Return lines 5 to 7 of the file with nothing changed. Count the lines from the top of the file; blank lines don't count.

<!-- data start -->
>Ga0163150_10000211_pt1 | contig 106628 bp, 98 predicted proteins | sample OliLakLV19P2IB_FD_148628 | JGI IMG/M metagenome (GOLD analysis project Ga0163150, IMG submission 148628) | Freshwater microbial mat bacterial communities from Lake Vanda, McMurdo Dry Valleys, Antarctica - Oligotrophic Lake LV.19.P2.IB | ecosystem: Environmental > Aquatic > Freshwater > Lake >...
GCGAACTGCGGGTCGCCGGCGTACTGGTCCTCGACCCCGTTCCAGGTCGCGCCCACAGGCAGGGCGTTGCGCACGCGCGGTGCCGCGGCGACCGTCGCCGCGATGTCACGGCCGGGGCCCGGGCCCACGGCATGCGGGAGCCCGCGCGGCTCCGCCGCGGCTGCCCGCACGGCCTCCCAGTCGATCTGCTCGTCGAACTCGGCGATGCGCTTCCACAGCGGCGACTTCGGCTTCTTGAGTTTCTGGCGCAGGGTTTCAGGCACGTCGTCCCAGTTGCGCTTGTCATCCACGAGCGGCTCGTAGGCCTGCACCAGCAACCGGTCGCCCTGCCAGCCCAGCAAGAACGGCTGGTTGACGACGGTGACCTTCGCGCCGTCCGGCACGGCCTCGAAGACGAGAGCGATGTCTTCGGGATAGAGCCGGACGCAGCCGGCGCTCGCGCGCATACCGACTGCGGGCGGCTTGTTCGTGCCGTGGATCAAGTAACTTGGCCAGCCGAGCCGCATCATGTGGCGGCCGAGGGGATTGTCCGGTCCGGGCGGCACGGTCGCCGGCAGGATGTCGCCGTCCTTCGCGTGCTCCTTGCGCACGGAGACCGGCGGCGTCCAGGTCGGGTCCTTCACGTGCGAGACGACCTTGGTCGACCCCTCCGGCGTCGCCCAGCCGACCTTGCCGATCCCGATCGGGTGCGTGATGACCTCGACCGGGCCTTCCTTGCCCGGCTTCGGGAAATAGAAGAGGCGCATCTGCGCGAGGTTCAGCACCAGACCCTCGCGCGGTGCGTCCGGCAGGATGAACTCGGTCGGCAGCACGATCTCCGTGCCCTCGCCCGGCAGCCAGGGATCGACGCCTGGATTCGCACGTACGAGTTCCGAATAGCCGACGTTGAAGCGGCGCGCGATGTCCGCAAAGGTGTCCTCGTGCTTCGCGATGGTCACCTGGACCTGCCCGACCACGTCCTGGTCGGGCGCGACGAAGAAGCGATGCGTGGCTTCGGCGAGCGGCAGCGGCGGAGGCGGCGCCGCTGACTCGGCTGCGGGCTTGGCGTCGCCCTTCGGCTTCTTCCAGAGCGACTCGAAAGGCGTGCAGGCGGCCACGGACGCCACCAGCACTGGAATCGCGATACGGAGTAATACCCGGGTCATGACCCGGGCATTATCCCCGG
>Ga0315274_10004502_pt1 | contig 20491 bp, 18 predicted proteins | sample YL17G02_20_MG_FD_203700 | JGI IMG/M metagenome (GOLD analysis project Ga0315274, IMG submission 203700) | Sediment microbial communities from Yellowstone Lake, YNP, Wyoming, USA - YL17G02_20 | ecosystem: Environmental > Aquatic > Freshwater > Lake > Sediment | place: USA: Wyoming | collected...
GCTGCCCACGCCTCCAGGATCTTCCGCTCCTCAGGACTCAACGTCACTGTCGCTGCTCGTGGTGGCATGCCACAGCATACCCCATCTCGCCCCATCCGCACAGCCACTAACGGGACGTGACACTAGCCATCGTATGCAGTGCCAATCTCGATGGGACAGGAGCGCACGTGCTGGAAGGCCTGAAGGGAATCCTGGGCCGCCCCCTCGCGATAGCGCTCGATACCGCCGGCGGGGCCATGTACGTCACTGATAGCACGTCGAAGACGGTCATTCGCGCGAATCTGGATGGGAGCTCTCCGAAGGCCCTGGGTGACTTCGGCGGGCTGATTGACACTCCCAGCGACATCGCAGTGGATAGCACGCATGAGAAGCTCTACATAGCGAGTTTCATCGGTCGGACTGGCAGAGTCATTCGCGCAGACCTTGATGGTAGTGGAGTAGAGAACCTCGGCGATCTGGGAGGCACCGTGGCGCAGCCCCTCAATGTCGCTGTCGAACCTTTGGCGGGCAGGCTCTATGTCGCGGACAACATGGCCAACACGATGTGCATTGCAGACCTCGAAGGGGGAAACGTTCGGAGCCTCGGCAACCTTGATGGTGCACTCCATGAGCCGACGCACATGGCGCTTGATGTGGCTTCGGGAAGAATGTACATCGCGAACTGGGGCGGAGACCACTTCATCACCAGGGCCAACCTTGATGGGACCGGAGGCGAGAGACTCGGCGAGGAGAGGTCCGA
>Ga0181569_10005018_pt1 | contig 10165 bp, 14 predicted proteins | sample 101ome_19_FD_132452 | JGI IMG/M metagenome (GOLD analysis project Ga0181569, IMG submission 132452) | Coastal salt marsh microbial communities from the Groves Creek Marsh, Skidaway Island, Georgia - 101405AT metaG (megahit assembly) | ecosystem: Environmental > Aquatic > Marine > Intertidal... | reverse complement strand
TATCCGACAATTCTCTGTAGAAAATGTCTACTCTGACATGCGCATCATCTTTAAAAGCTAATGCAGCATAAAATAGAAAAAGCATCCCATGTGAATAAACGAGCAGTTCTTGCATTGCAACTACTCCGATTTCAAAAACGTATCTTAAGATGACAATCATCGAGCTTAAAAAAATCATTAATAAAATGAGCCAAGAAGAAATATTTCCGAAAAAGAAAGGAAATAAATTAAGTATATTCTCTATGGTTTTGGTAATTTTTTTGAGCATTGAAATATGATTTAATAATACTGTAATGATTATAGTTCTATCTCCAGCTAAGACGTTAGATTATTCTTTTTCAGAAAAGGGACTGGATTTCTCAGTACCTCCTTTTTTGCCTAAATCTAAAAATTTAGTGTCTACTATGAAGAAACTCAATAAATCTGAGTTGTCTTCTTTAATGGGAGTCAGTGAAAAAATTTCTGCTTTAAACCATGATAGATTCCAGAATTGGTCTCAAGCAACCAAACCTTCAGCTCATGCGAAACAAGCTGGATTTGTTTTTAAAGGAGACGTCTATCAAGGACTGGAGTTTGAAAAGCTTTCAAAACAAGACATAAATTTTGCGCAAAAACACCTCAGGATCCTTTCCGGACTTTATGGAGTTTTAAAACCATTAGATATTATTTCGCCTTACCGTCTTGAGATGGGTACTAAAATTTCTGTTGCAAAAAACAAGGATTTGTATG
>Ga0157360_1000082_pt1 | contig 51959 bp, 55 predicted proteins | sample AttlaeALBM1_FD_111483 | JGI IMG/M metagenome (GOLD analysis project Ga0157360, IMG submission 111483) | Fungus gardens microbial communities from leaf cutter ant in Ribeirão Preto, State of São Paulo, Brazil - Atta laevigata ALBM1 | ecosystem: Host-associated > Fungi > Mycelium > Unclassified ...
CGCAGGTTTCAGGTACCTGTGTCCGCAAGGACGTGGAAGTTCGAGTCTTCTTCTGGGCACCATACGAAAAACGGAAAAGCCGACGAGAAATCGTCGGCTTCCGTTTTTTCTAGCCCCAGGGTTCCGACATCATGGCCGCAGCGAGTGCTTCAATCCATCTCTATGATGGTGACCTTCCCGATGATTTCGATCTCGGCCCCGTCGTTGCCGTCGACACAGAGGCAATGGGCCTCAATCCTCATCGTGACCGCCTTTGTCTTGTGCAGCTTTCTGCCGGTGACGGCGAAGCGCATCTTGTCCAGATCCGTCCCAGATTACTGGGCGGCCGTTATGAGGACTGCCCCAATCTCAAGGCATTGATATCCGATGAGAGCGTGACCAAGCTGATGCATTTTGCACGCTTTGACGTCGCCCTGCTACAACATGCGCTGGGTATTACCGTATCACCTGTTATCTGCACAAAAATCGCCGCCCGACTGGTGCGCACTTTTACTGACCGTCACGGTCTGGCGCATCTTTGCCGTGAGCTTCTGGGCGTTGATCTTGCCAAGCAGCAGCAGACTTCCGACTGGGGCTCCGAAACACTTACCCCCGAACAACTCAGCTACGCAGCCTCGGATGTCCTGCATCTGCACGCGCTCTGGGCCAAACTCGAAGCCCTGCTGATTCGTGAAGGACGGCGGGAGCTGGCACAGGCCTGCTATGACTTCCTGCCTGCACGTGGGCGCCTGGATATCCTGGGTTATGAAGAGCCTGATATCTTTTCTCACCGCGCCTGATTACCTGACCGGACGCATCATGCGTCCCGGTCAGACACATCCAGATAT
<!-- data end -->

>Ga0181569_10005018_pt1 | contig 10165 bp, 14 predicted proteins | sample 101ome_19_FD_132452 | JGI IMG/M metagenome (GOLD analysis project Ga0181569, IMG submission 132452) | Coastal salt marsh microbial communities from the Groves Creek Marsh, Skidaway Island, Georgia - 101405AT metaG (megahit assembly) | ecosystem: Environmental > Aquatic > Marine > Intertidal... | reverse complement strand
TATCCGACAATTCTCTGTAGAAAATGTCTACTCTGACATGCGCATCATCTTTAAAAGCTAATGCAGCATAAAATAGAAAAAGCATCCCATGTGAATAAACGAGCAGTTCTTGCATTGCAACTACTCCGATTTCAAAAACGTATCTTAAGATGACAATCATCGAGCTTAAAAAAATCATTAATAAAATGAGCCAAGAAGAAATATTTCCGAAAAAGAAAGGAAATAAATTAAGTATATTCTCTATGGTTTTGGTAATTTTTTTGAGCATTGAAATATGATTTAATAATACTGTAATGATTATAGTTCTATCTCCAGCTAAGACGTTAGATTATTCTTTTTCAGAAAAGGGACTGGATTTCTCAGTACCTCCTTTTTTGCCTAAATCTAAAAATTTAGTGTCTACTATGAAGAAACTCAATAAATCTGAGTTGTCTTCTTTAATGGGAGTCAGTGAAAAAATTTCTGCTTTAAACCATGATAGATTCCAGAATTGGTCTCAAGCAACCAAACCTTCAGCTCATGCGAAACAAGCTGGATTTGTTTTTAAAGGAGACGTCTATCAAGGACTGGAGTTTGAAAAGCTTTCAAAACAAGACATAAATTTTGCGCAAAAACACCTCAGGATCCTTTCCGGACTTTATGGAGTTTTAAAACCATTAGATATTATTTCGCCTTACCGTCTTGAGATGGGTACTAAAATTTCTGTTGCAAAAAACAAGGATTTGTATG
>Ga0157360_1000082_pt1 | contig 51959 bp, 55 predicted proteins | sample AttlaeALBM1_FD_111483 | JGI IMG/M metagenome (GOLD analysis project Ga0157360, IMG submission 111483) | Fungus gardens microbial communities from leaf cutter ant in Ribeirão Preto, State of São Paulo, Brazil - Atta laevigata ALBM1 | ecosystem: Host-associated > Fungi > Mycelium > Unclassified ...